In the meantime, people still need income while we wait to see how long this pandemic goes on. People still need to feed their families and provide for their basic needs, and all of those things still come at a price. The current plan for a stimulus check of $1,200 won’t cover a month’s rent in most major cities. And since it’s a one-time payment, where does it leave people when it’s gone? The cycle continues with no real solution. It’s leaving people overwhelmed with anxiety and fear.

Senators Michael Bennet, Cory Booker and Sherrod Brown have proposed a bill to provide families with cash. Ezra Klein calls it “generous, targeted, and, crucially, automatic.” The bill proposes delivering up to $18,000 to families of four and, more importantly, continuing the aid as the pandemic continues or they raise unemployment payouts. Bennet doesn’t see this proposed solution as a stimulus. “It’s an economic support payment,” he tells Vox. “We are asking people not to work in order to slow down the spread of the disease. In order to do that, you have got to give them some basic measure of economic security.”

Agreed, Senator. 

There is no concrete end date to these shutdowns. Right now, there’s not even a tentative end date. Data on the spread of the virus varies from day to day, even hour to hour. Many of us are hunkering down with the reality that we could be spending the next few months in quarantine. And if that’s true, there’s no way people are going to be able to find new jobs, let alone pay their bills. Trombley and her family are some of the “lucky” ones who will be able to survive for a few months, but most American families do not have that kind of safety net. So, what will they do? What about those people who are already at the bottom?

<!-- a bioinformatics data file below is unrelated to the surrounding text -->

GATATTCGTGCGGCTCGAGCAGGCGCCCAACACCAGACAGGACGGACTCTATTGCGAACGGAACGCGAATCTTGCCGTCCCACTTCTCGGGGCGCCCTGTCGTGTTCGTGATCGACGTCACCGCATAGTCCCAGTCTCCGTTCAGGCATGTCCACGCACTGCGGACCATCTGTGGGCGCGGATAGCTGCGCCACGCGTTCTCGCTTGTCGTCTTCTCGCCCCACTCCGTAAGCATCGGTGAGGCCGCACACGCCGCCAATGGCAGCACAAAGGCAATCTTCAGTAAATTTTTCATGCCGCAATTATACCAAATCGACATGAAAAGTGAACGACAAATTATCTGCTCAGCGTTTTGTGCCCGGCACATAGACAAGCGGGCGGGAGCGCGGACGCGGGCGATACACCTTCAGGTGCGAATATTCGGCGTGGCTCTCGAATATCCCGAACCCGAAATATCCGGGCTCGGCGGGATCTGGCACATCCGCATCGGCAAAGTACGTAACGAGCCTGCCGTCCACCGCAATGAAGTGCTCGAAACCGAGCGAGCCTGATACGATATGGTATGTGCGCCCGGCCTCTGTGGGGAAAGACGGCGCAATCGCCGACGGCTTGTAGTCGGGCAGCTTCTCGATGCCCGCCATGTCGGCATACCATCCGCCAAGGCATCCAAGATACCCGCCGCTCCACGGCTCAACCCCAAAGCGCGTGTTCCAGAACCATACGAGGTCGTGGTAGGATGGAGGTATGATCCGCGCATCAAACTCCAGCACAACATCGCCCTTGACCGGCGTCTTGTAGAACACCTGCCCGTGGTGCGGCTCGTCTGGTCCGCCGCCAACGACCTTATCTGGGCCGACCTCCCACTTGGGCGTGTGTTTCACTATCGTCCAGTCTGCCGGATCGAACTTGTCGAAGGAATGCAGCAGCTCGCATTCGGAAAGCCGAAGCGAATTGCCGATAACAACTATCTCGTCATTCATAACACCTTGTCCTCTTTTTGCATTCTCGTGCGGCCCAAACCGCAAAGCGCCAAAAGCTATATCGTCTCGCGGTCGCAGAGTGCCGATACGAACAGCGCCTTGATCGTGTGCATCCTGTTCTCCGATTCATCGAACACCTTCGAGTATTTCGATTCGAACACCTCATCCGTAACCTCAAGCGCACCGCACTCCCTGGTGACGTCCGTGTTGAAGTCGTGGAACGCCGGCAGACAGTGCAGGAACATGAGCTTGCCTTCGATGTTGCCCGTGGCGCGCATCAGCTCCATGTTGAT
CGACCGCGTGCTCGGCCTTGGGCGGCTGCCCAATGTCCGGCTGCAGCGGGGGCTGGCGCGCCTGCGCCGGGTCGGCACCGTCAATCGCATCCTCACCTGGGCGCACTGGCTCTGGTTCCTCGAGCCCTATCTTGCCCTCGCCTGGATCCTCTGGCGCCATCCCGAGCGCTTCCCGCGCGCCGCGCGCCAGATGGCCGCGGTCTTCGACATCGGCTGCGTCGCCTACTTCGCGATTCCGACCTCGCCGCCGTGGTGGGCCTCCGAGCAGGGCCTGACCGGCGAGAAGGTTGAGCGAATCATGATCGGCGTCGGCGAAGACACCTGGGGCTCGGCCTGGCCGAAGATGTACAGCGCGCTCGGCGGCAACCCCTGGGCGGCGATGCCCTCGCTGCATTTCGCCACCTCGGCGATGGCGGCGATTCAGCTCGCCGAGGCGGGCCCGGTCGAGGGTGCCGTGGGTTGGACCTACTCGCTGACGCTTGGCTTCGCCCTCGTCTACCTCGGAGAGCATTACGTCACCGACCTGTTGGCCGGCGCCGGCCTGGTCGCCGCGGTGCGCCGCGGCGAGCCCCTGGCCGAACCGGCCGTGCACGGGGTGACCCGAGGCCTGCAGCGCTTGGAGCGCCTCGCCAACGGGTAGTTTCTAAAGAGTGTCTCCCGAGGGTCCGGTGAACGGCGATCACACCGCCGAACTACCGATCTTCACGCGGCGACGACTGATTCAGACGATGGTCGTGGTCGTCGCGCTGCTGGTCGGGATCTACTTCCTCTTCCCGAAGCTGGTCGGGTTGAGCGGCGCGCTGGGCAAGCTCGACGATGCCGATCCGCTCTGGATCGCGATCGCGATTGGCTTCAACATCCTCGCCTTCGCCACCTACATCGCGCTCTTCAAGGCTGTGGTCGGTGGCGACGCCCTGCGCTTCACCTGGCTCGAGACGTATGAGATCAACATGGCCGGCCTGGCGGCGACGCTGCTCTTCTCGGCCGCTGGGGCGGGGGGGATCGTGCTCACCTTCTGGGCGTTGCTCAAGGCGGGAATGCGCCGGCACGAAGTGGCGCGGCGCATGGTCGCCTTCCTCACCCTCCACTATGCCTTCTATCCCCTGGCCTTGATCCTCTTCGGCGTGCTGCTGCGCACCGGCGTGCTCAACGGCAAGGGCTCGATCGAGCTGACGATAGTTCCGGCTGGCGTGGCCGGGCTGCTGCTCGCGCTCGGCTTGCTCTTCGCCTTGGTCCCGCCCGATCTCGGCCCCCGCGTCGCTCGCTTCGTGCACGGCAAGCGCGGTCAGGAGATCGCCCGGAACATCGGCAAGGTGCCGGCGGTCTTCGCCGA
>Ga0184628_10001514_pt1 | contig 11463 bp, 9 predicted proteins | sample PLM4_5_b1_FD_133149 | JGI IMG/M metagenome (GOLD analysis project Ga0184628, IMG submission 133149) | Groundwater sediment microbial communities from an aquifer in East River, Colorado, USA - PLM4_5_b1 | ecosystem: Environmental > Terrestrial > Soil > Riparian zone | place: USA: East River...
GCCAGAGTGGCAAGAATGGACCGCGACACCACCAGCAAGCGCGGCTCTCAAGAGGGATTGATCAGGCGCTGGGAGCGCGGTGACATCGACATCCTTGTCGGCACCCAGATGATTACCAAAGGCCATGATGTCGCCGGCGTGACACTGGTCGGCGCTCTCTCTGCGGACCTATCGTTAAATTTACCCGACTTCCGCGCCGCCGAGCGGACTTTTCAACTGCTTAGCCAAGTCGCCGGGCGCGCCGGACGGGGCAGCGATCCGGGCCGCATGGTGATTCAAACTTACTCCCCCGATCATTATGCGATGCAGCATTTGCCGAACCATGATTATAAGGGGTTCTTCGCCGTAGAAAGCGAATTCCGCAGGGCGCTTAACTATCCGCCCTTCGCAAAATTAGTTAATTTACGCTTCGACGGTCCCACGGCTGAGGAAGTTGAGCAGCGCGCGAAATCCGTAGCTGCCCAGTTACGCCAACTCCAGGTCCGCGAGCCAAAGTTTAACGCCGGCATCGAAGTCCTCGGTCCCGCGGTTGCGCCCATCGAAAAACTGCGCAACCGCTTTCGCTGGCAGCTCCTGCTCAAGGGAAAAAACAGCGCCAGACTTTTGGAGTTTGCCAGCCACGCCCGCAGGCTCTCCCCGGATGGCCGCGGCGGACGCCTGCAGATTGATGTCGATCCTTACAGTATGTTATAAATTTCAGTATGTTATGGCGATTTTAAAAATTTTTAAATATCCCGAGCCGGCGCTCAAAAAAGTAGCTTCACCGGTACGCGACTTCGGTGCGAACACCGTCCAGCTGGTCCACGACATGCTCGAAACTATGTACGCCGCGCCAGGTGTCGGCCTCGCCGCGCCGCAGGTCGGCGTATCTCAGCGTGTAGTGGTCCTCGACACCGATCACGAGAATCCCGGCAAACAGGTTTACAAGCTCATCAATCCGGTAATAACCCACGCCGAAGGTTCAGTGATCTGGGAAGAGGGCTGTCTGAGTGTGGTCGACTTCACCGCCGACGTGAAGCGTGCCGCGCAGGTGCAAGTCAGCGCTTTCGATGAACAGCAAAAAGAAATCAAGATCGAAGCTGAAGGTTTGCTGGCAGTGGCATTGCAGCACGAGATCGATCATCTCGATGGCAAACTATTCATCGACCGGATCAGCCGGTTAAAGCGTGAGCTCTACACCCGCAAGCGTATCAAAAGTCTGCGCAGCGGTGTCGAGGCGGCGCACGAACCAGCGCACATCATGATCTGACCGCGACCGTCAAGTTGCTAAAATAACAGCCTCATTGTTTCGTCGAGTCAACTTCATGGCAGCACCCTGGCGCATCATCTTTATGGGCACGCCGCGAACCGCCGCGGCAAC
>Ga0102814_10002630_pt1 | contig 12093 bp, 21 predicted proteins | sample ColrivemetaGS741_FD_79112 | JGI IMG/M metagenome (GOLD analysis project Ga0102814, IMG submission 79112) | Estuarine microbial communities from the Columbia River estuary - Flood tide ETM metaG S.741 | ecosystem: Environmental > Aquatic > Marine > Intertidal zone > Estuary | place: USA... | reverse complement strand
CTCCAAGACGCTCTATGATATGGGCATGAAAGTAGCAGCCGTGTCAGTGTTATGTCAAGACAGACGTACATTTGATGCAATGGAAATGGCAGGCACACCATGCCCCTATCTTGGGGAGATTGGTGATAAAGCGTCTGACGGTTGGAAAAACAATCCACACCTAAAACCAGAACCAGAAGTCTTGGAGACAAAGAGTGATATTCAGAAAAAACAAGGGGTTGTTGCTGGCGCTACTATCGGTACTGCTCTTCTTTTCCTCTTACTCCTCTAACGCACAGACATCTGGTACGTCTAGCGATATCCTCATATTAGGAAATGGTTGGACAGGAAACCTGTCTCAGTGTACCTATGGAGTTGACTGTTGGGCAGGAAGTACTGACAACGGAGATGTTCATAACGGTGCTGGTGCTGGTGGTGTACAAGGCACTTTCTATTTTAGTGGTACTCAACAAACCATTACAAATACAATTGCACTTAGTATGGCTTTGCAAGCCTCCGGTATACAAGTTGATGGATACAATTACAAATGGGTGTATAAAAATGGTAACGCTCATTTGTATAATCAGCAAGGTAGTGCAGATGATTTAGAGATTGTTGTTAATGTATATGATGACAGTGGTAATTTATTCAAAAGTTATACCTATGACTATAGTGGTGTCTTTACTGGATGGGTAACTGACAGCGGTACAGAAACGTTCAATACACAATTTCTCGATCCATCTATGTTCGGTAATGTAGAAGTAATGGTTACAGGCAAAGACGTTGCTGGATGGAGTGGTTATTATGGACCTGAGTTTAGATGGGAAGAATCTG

Stuart Malcolm, a doctor with the Haight Ashbury Free Clinic, speaks with homeless people about the coronavirus (COVID-19) in the Haight Ashbury area of San Francisco California on March 17, 2020
Stuart Malcolm, a doctor with the Haight Ashbury Free Clinic, speaks with homeless people about the coronavirus (COVID-19) in the Haight Ashbury area of San Francisco California on March 17, 2020. JOSH EDELSON/Getty

Annie Lowrey, staff writer for The Atlantic focusing on economics, spoke with Ezra Klein on his podcast about the coronavirus recession and ways that we could potentially help those losing their jobs. One of the proposals is to simply give families and individuals cash and allow them to spend it as they deem necessary. Expanding programs like unemployment and SNAP simply doesn’t work for everyone due to program restrictions. “We are looking at like a literal decimation of the economy. And deciding who is in pain and who needs help takes time,” she explains.

Putting cash into the hands of those who need it is the most logical step right now. It might seem unconventional, but everything about our current situation is unconventional, so our approach has to be progressive and adaptive.

By giving people cash, Lowrey makes a really excellent point: “People know their needs. So, you just trust them to do the right thing with the money. And we know what they do with the money: By and large, they just buy more of what they were buying before — more groceries, more gas for their car, more stuff for their kids, more clothes.”

If we want to give the economy a fighting chance at survival, people need cash to spend. It benefits all of us.

The COVID-19 induced recession isn’t going to get any better overnight. So, if our government wants the economy, and American families,  to even stand a shred of a chance, they need to bail out the people as much as the corporations.